I looked behind me to see why Marsha was delayed. With a look of “uh oh” on her face, she appeared from around the corner of the fort … followed by three fully camouflaged, fully armed, French Marines. I’ll get back to this later.
Carcassonne to Collioure was two quick train rides. When I’d bought our tickets online, our first train was leaving Carcassonne at 10:33. When we arrived at the station early, the electronic board did not show a 10:33 to Collioure, but there was one leaving in seven minutes. We hopped on and were on our way. One of the reasons we always try to arrive earlier than needed is because stuff happens. This may be a good life motto.
Believe it or not, while on the second train to Collioure, we saw flamingos! I thought maybe I was hallucinating from some rare baguette-induced overdose. But no, there they were in all their pink, one-legged glory, in various-sized groups, enjoying the Mediterranean sun. I hope to see them again when we make our train connections next week.
We arrived in Collioure to sun and mid 60s. This simply beautiful harbor city sits on the Mediterranean at the foot of the Pyrenees, fifteen miles from Spain. Like Nice, with its mix of Italian and French culture, Collioure has a Catalonian flavor from mingling the French with the Spaniards. It is immediately captivating.
We are here in the off-season, which means about 80% of the shops and restaurants are closed. Since we eat out irregularly and don’t buy tourist souvenirs, this is ok with us. The one drawback: many of the art shops were also closed. Collioure has attracted such painters as Henri Matisse, Pablo Picasso, Marc Chagall and many others. There really is something about this Mediterranean light that seduces the artist to come out and play. With the low hanging sun of fall, every corner we turn presents another postcard. Along with our regular daytime walks, I did some sunrise and sunset photography – Just magical.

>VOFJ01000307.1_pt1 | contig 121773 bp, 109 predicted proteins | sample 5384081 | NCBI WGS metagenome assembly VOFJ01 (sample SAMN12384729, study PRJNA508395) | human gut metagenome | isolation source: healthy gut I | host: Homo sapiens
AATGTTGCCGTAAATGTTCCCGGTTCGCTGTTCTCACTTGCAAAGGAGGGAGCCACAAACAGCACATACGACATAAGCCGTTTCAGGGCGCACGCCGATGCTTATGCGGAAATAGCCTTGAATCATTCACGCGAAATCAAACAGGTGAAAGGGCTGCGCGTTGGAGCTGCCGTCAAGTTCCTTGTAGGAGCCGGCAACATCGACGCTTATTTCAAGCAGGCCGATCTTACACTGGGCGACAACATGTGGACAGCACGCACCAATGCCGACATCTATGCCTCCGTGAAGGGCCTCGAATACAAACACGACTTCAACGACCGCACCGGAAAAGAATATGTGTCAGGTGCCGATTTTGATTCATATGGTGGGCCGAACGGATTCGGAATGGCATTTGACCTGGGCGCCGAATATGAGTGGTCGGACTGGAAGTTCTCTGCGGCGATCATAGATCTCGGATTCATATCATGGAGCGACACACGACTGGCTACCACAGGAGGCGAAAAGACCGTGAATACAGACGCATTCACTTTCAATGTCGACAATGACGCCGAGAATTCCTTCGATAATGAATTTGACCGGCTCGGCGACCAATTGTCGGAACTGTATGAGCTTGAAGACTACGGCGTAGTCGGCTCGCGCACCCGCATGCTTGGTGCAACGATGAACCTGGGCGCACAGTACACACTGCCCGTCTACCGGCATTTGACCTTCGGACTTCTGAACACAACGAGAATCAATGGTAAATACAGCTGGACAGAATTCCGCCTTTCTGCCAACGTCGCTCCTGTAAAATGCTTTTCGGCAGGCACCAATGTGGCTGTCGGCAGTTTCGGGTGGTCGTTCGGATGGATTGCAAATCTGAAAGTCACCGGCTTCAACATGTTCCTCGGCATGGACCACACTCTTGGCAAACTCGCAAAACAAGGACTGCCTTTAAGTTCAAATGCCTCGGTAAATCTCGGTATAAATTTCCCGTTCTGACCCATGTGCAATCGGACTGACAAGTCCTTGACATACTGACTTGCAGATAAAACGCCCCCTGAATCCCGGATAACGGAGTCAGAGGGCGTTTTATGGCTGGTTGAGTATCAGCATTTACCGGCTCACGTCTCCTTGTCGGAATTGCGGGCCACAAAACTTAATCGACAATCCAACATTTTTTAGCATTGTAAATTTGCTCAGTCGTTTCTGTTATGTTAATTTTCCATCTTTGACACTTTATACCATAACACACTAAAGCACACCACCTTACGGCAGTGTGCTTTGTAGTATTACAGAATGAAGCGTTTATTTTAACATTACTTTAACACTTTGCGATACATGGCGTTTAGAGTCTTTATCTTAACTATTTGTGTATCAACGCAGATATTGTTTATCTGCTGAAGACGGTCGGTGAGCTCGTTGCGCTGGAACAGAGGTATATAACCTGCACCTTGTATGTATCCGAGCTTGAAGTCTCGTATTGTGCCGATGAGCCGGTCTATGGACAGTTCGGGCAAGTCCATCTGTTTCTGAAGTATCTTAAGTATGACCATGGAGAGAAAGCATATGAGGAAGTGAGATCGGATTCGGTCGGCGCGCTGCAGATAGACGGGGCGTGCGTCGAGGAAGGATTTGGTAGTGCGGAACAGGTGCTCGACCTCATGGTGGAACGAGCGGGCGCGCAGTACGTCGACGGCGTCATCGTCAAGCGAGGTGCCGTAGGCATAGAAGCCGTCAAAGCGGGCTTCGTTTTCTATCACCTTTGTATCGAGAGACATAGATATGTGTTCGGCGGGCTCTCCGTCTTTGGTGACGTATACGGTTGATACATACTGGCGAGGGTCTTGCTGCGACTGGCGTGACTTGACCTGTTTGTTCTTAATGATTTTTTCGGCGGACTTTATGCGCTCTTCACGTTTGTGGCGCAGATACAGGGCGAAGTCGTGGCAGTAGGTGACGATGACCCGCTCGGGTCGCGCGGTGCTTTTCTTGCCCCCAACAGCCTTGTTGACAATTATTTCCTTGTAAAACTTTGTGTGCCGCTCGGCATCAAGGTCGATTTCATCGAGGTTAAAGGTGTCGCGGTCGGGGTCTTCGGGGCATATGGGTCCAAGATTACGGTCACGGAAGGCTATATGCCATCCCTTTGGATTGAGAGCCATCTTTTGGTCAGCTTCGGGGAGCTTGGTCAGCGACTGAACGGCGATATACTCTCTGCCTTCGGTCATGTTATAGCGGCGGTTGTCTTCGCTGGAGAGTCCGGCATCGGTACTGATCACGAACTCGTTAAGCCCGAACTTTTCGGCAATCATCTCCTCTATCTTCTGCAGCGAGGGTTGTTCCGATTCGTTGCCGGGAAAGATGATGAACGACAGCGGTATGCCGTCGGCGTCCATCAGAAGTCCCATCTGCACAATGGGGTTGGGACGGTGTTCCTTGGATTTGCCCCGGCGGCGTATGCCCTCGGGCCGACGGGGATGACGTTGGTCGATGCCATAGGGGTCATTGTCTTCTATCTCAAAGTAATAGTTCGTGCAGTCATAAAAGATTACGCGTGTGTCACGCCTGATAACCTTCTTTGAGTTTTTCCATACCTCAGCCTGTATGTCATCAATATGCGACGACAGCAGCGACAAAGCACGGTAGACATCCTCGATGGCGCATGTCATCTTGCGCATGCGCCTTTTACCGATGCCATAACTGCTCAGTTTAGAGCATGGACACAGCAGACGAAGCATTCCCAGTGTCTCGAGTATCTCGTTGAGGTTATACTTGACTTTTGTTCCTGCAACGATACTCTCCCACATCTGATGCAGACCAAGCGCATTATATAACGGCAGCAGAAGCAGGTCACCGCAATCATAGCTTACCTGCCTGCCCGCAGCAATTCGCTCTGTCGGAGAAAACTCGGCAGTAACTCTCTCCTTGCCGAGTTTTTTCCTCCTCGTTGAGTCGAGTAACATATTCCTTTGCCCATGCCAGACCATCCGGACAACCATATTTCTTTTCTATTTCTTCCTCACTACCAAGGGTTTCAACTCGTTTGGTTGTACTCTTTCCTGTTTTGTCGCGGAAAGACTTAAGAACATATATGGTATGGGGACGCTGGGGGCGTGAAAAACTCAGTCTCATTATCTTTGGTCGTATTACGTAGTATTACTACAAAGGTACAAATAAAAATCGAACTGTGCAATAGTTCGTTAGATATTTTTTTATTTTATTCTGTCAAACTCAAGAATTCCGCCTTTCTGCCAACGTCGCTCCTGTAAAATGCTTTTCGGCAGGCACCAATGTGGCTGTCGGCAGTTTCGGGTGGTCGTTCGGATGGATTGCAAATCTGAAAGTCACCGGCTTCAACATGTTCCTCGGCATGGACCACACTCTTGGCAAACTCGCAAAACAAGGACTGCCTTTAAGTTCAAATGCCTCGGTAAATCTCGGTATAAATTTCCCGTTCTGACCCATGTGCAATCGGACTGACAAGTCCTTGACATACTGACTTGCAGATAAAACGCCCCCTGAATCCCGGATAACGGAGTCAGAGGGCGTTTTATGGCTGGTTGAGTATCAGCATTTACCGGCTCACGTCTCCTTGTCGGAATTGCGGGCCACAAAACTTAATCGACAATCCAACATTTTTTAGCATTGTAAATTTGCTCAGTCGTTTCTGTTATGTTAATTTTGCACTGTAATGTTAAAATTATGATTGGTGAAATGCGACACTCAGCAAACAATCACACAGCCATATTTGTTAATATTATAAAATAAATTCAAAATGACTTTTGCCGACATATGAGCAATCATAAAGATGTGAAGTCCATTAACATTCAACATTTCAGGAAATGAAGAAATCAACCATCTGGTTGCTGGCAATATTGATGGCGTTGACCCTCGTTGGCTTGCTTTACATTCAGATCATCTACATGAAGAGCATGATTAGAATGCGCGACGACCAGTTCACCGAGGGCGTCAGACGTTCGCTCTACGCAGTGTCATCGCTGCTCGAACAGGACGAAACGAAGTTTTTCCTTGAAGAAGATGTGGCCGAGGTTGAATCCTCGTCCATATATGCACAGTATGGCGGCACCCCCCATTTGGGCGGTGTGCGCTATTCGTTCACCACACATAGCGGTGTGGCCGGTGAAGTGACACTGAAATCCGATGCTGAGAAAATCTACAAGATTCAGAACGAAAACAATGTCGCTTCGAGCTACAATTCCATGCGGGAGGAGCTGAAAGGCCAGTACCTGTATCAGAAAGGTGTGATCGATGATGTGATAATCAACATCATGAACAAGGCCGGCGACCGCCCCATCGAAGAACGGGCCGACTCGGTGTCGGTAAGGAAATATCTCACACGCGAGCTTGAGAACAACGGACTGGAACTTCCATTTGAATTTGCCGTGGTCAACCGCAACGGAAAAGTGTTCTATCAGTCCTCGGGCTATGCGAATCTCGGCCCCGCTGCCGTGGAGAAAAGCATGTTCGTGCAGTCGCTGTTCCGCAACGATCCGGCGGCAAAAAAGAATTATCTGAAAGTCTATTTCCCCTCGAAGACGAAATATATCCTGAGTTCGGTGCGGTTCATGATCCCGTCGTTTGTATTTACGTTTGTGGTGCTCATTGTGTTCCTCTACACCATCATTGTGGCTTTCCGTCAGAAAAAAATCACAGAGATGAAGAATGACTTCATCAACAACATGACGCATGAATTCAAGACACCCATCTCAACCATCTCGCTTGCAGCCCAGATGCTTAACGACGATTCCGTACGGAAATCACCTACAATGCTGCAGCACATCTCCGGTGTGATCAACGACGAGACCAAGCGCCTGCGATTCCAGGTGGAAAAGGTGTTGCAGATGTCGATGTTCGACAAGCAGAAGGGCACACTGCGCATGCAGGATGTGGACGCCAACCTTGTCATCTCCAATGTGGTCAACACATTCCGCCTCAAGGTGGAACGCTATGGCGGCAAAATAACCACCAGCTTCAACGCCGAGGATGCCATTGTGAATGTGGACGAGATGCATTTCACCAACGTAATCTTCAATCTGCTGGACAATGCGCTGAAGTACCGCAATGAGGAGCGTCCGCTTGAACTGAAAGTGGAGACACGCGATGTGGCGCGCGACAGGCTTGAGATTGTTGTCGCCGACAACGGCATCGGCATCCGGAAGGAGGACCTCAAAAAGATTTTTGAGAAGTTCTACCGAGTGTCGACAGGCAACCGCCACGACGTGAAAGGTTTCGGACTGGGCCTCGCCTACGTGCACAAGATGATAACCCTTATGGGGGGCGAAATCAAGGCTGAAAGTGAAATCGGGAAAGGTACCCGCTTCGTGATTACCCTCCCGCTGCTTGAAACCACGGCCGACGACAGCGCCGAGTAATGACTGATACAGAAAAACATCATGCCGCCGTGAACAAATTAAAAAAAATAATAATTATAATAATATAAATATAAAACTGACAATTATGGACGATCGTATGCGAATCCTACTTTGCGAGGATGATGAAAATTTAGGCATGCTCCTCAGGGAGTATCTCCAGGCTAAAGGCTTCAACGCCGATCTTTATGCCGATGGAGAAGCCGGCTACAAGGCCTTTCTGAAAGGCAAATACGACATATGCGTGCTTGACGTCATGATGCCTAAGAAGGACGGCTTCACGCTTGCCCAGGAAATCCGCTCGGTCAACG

Our flat is right on the end of the street into the harbor. There is only one building after us before dipping your toes into the water. From our first floor, we open the wooden shutters and gaze over the canal to take in the Chateau Royal, just 50 yards in front of us. The French Marines keep their smaller watercraft here and are taking their kayaks and Zodiac-like boats out into the bay on a regular basis. See if you can find Marsha standing on our balcony in the 3rd image.
The flat is a small studio as you will see from the listing when you click on the bed icon at the bottom of this post. You might notice in the description that it has WiFi. It does not. The bar and restaurant below us has internet and we are supposed to glom onto it from above. Nope. It doesn’t work. We have been a week with only an occasional, sketchy connection. Now this may not seem like that big of a deal but … we are full-time travelers and use the internet for connection with family and friends, research and planning, and entertainment. We still haven’t watched our Seahawks lose to the Falcons yet.